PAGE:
My husband Mike and I were diagnosed with lung cancer a year apart and our lives changed forever.
The news of a cancer diagnosis hits hard.
Nothing really prepares you for it; you move from shock to disbelief, sadness, and fear. Our journey with lung disease began with Mike having COPD (Chronic Obstructive Pulmonary Disease) and then in 2013, he developed lung cancer in both lungs. As if that was not already bad enough, I also got diagnosed with lung cancer in 2014 barely a year after Mike’s diagnosis.
His health took a heavy toll on our lives as he had to retire from farming. Even though farming means so much to Mike, he was too tired to keep up with the daily commitments of the job and had no choice but to stop. We both had to undergo surgery to remove the tumors in our lungs. My surgery was especially difficult because the tumor in my lung was so large that the surgeons had to remove a rib in order to take it out completely. Thankfully, we both recovered after surgery and did not require chemotherapy afterward.
Fast forward to 2020 when we got the dreadful news that Mike’s lung cancer had returned to both lungs, I was so terrified. I had thought the worst was over after our surgeries and that we were both cancer-free. I wondered why all of these were happening to us, could something be wrong with our lifestyle? I blamed it on farming, and chemicals because I wasn’t sure of what the possible cause of the cancers could be.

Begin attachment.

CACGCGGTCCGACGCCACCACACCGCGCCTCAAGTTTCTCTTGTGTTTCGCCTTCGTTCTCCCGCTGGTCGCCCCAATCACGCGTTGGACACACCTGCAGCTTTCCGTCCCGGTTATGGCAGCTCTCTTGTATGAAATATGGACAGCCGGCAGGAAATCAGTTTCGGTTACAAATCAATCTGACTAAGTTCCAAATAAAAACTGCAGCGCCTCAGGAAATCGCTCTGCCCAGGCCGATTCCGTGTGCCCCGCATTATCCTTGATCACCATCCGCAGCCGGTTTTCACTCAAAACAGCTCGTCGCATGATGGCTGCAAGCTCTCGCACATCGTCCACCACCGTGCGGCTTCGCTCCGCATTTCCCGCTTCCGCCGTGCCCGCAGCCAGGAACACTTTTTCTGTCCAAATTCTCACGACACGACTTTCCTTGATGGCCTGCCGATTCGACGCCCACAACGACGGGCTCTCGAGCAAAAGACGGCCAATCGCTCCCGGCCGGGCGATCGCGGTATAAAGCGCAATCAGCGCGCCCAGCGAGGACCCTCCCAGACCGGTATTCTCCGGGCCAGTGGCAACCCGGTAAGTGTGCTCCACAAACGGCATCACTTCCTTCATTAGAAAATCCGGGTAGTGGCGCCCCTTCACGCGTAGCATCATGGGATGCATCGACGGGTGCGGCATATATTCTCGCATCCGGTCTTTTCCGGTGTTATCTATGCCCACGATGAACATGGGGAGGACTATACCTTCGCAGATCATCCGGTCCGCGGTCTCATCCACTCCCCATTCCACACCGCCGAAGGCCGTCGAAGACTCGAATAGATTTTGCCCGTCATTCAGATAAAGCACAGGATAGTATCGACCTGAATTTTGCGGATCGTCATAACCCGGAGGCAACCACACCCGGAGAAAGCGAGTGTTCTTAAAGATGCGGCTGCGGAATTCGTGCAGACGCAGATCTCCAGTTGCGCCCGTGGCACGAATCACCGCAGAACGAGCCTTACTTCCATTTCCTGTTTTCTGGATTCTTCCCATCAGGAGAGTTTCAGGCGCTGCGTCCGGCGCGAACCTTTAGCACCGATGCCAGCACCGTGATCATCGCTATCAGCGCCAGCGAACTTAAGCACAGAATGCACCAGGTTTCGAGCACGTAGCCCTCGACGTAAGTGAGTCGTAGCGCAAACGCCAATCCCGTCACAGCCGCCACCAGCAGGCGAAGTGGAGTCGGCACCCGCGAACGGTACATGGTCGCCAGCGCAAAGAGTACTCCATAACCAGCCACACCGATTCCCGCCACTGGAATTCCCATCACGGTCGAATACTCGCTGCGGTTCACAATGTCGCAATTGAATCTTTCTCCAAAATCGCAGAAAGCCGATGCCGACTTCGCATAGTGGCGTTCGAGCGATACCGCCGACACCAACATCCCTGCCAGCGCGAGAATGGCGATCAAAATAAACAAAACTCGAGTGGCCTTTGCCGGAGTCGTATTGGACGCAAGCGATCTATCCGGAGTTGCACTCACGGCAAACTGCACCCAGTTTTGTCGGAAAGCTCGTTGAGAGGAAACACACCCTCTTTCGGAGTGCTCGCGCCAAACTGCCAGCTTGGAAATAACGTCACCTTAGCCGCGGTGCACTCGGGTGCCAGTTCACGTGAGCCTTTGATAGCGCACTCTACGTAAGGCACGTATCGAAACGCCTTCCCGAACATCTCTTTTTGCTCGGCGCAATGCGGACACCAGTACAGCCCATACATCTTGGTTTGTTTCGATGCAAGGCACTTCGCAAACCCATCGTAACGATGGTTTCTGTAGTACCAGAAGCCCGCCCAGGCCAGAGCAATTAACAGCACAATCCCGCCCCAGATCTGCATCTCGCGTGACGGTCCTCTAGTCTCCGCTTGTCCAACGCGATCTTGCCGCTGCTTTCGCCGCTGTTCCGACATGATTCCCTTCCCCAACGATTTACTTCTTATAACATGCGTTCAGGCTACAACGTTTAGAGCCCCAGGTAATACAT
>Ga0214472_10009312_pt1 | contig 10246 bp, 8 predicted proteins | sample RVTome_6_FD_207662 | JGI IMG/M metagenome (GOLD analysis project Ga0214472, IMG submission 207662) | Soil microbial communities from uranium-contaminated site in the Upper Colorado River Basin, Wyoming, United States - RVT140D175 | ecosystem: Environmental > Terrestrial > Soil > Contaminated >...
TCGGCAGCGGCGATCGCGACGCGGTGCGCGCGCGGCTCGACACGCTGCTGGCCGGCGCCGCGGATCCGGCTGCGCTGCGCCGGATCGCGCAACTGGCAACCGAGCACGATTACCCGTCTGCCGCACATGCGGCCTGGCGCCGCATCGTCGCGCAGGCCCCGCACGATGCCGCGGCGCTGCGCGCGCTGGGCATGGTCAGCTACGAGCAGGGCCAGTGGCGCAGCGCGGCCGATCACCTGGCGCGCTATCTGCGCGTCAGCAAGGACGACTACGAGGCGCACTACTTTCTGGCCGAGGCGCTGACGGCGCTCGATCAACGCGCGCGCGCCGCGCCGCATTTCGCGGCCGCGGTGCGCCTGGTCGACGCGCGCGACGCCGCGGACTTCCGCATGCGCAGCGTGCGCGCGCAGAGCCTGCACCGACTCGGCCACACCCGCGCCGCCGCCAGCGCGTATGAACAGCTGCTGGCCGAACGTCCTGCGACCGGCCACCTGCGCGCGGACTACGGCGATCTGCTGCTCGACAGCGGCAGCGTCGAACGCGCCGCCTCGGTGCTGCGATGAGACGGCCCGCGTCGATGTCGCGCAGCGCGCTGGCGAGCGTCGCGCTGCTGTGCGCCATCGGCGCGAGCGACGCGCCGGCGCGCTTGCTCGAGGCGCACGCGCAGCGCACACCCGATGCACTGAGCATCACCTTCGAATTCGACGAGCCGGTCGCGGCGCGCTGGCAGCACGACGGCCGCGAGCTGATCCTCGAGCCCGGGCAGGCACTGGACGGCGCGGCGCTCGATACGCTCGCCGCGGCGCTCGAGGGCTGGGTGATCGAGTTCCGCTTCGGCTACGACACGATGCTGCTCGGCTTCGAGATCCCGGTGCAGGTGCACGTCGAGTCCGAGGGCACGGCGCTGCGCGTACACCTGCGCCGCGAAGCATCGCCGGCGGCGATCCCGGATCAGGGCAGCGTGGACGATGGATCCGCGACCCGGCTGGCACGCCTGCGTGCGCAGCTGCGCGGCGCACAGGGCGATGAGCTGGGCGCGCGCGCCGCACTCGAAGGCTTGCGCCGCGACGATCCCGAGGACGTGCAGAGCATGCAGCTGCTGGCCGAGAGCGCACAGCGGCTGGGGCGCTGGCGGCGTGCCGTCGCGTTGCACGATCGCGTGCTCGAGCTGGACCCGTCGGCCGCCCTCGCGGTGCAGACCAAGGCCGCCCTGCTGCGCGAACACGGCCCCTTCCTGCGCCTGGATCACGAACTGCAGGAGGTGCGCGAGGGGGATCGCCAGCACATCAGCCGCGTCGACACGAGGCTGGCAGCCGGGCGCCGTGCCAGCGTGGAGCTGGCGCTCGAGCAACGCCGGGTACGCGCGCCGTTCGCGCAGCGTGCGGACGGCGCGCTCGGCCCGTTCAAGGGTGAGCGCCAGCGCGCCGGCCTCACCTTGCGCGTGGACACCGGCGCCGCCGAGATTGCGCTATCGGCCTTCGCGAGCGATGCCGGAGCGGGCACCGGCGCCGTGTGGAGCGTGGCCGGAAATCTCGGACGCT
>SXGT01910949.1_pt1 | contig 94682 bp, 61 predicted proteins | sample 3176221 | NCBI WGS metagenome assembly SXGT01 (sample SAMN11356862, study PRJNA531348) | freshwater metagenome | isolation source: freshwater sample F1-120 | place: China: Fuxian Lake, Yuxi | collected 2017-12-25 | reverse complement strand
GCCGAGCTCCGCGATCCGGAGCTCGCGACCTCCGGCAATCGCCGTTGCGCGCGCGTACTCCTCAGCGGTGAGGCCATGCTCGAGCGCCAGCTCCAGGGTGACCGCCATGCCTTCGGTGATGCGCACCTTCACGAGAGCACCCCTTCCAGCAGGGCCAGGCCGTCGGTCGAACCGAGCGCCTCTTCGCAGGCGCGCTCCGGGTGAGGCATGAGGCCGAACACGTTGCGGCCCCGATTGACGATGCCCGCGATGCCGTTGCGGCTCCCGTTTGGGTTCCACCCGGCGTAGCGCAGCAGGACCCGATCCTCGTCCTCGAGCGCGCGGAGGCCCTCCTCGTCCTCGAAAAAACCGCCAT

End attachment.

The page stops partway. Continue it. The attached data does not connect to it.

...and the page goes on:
A lot has changed about how we live now. I really have a lot of anxiety and am still terrified a lot of times. Mike and I experience shortness of breath a lot, we can’t really go outside a lot, and have troubles with masks and machines. Mike also gets tired quickly and the stress of dealing with cancer is getting to him both emotionally and mentally.
We can’t really have the freedom we used to enjoy. Even though we have both gotten the Covid-19 vaccination three times, we don’t see and interact physically with people a lot and that is really hard. Leaving the farm and moving to Saskatoon as we can no longer keep up with running it is a big decision we have to make. This is especially hard for Mike because he has lived here all his life and he hasn’t been able to farm since his first cancer diagnosis in 2013.
I have since joined the Lung Cancer Support group as I’ve really needed the extra support, especially after Mike’s second diagnosis. The group creates a platform for patients and caregivers to share experiences and offer support to each other. I’ve also enjoyed the tremendous support and guidance of Jill Hubick, one of the nurses at The Lung Association of Saskatchewan.
When we heard about radon from the Lung Association, we thought that might have been the cause of our mutual lung cancer diagnoses, so we immediately had our home tested. We were so happy the results showed the radon level is low. Mike and I now make our children test their homes, as the last thing you want is to see is your children suffer as we did with lung cancer.